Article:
Some of my most enjoyable work experiences over the past 35 years occurred when I was involved in data and analytics or related work. My experience was primarily as a manager and generalist attempting to connect data and analytics activity to business value.
As I continue to read and strive to keep up, I often see examples where my experience could be helpful. However, I also noticed that talking about this at parties can make people want to stick a stir stick in their eye. I hope that writing will help me to organize and clarify my thoughts, stay involved in conversations with people who care and relieve those who don’t.
My perspective was developed reflecting on experience advocating, leading, and managing attempts to be more data and analytics-driven. There were some big successes but more than a few disappointments. Many times the cost was more than expected, and the potential envisioned was not realized. One of the disappointing aspects of this was seeing professionals in data, and analytics related disciplines (statistics, data modeling, master data management, governance, behavioral science) frustrated because the potential benefit of their expertise was absent. At the same time, executive sponsors and business subject matter experts become disillusioned when they are not getting a return on sizeable investments.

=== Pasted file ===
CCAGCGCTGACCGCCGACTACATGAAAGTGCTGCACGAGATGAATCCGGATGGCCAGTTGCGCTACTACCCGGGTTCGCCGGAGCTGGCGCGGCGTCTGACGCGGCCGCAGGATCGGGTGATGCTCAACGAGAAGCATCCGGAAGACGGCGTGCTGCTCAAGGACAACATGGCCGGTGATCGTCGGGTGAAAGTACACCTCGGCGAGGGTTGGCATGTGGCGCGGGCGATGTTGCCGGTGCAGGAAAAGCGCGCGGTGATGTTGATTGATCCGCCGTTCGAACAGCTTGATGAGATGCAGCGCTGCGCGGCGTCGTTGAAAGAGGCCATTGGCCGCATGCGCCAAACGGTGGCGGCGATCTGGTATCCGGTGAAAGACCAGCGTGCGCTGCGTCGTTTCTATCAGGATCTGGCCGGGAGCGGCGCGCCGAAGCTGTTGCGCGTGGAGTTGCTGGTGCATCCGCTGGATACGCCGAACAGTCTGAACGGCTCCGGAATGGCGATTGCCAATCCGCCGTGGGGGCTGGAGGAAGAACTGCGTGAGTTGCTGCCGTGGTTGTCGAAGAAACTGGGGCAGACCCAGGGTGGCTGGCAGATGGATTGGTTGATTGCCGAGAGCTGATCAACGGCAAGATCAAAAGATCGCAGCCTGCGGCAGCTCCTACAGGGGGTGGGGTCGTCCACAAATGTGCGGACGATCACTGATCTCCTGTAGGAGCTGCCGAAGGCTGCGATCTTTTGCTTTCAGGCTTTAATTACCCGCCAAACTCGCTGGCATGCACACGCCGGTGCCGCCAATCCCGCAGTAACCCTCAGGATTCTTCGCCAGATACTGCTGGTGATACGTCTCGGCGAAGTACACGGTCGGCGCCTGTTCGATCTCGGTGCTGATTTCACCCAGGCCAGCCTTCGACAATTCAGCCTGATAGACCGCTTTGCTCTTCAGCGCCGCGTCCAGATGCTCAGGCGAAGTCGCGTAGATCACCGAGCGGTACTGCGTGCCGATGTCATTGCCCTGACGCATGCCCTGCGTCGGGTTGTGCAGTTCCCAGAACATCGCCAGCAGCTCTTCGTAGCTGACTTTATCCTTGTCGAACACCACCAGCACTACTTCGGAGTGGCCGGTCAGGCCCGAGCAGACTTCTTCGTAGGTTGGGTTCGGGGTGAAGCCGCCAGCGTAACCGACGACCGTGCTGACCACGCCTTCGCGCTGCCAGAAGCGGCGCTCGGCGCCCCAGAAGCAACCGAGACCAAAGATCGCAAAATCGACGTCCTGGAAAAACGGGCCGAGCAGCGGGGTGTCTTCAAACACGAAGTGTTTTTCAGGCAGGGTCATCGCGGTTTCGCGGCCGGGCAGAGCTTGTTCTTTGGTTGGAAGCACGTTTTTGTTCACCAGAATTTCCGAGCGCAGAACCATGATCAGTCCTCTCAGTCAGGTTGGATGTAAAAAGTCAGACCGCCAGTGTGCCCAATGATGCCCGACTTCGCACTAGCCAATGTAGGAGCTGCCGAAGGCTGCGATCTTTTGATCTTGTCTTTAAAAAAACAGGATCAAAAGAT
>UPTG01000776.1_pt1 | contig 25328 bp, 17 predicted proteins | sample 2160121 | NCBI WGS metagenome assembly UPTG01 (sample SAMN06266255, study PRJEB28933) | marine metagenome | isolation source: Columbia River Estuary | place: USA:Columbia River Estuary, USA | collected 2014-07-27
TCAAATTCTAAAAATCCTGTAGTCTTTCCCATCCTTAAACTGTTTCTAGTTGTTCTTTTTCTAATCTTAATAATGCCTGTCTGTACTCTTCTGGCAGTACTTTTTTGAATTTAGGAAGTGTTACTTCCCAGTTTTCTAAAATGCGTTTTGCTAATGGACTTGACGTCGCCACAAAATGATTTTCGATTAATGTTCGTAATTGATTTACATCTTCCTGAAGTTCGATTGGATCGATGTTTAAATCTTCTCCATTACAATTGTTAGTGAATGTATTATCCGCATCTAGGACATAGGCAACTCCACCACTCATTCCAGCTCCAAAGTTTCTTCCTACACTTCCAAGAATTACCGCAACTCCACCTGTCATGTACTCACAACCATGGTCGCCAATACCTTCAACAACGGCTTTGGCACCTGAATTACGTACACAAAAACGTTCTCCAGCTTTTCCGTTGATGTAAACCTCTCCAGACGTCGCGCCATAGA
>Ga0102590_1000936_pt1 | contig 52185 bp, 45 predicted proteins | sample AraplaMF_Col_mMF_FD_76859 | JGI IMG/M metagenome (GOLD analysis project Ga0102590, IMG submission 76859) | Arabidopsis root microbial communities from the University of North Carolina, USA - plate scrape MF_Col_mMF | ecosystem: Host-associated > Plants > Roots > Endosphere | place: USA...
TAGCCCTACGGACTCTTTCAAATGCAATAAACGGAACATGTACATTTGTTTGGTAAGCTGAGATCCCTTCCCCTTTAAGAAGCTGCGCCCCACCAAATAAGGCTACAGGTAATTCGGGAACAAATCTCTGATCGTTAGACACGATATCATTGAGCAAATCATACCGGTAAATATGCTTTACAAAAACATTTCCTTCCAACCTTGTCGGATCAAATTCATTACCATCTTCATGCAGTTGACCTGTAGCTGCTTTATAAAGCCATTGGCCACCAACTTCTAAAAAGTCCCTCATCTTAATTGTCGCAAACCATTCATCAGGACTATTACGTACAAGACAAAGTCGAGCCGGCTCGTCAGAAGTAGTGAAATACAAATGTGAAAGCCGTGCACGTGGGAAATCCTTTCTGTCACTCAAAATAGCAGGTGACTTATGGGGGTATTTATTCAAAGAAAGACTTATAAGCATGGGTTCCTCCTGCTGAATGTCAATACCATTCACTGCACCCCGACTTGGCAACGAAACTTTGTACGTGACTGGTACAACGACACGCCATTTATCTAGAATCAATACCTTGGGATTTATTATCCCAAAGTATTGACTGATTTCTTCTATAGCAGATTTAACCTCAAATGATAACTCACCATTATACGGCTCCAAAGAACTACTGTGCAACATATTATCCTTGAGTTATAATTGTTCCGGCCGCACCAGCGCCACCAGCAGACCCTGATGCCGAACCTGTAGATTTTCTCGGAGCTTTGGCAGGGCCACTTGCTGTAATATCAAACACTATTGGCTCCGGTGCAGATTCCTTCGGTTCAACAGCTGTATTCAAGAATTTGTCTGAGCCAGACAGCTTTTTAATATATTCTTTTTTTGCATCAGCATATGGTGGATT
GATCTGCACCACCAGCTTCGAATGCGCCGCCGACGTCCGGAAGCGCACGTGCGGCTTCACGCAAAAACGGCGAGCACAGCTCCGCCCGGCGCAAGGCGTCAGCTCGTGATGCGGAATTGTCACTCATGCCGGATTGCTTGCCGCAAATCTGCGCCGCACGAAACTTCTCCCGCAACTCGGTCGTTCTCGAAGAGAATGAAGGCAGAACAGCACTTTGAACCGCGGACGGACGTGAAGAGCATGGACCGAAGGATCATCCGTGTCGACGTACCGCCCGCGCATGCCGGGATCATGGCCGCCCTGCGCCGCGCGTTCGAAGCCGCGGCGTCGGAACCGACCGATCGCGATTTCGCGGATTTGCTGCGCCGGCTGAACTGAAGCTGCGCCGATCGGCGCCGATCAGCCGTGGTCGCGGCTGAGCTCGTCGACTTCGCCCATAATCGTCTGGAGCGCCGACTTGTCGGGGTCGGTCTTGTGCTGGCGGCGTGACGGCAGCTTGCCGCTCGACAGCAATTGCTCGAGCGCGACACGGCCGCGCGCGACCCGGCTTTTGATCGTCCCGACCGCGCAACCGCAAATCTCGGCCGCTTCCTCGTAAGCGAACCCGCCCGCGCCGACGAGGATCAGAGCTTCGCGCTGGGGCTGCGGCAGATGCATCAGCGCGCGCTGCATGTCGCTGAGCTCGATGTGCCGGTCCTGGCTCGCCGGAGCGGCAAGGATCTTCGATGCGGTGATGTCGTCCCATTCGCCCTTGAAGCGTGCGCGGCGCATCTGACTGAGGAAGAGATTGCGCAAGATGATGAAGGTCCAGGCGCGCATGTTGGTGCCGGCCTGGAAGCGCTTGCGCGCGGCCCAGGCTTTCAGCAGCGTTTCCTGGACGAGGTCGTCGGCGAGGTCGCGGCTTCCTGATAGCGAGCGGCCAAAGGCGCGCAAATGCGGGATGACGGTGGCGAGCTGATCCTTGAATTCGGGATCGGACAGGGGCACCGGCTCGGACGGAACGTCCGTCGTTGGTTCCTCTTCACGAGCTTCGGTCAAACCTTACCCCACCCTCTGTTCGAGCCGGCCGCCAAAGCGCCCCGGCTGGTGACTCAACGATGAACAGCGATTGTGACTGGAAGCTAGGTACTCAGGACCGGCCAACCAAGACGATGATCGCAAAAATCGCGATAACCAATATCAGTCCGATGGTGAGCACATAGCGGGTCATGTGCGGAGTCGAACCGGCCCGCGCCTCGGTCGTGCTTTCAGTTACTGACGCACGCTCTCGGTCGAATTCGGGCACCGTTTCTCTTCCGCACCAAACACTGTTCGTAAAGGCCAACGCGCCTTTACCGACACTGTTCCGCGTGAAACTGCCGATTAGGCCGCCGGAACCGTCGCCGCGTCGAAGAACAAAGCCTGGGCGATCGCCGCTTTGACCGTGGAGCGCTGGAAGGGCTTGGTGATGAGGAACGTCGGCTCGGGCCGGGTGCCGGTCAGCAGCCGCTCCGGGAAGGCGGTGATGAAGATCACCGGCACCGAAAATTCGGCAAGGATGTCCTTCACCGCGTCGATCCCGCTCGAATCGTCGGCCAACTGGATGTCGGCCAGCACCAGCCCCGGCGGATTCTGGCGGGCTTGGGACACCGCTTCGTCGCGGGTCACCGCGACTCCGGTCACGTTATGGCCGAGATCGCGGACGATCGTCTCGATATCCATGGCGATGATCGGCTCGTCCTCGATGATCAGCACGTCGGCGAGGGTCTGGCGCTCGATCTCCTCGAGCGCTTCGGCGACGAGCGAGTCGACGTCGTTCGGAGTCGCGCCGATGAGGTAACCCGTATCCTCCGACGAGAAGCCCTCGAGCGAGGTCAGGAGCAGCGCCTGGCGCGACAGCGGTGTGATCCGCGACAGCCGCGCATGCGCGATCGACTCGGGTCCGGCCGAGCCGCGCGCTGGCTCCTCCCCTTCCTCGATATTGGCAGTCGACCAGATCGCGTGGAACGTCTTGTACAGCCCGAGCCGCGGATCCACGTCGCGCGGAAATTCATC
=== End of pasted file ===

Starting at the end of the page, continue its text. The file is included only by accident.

Often the reason for frustration on both sides is the inability to identify the problem let alone a solution. The basic assertion I make is that an essential part of the answer is identifying the critical components in the data-driven decision making value chain and address the weak links iteratively. Although this sounds simple, it can be difficult, especially in large organizations.
As new sources and volumes of data become available, and with the rapid improvement in tools, techniques, and computer power to analyze that data, the importance of an approach to data and analytics that guides us to solutions that benefit individuals and society increases. In other words, we need to be less driven by technology and technologists, and more connected to needs of socoiety.